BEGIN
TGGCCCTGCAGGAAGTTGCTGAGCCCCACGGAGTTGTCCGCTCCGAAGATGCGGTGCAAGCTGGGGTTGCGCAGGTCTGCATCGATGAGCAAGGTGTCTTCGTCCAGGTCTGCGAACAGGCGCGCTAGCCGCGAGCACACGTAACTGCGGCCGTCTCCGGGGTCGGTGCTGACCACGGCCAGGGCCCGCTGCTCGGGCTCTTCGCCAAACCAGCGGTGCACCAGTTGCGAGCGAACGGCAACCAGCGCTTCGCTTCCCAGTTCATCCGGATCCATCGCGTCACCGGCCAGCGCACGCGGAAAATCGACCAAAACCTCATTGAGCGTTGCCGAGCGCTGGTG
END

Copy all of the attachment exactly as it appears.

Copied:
TGGCCCTGCAGGAAGTTGCTGAGCCCCACGGAGTTGTCCGCTCCGAAGATGCGGTGCAAGCTGGGGTTGCGCAGGTCTGCATCGATGAGCAAGGTGTCTTCGTCCAGGTCTGCGAACAGGCGCGCTAGCCGCGAGCACACGTAACTGCGGCCGTCTCCGGGGTCGGTGCTGACCACGGCCAGGGCCCGCTGCTCGGGCTCTTCGCCAAACCAGCGGTGCACCAGTTGCGAGCGAACGGCAACCAGCGCTTCGCTTCCCAGTTCATCCGGATCCATCGCGTCACCGGCCAGCGCACGCGGAAAATCGACCAAAACCTCATTGAGCGTTGCCGAGCGCTGGTG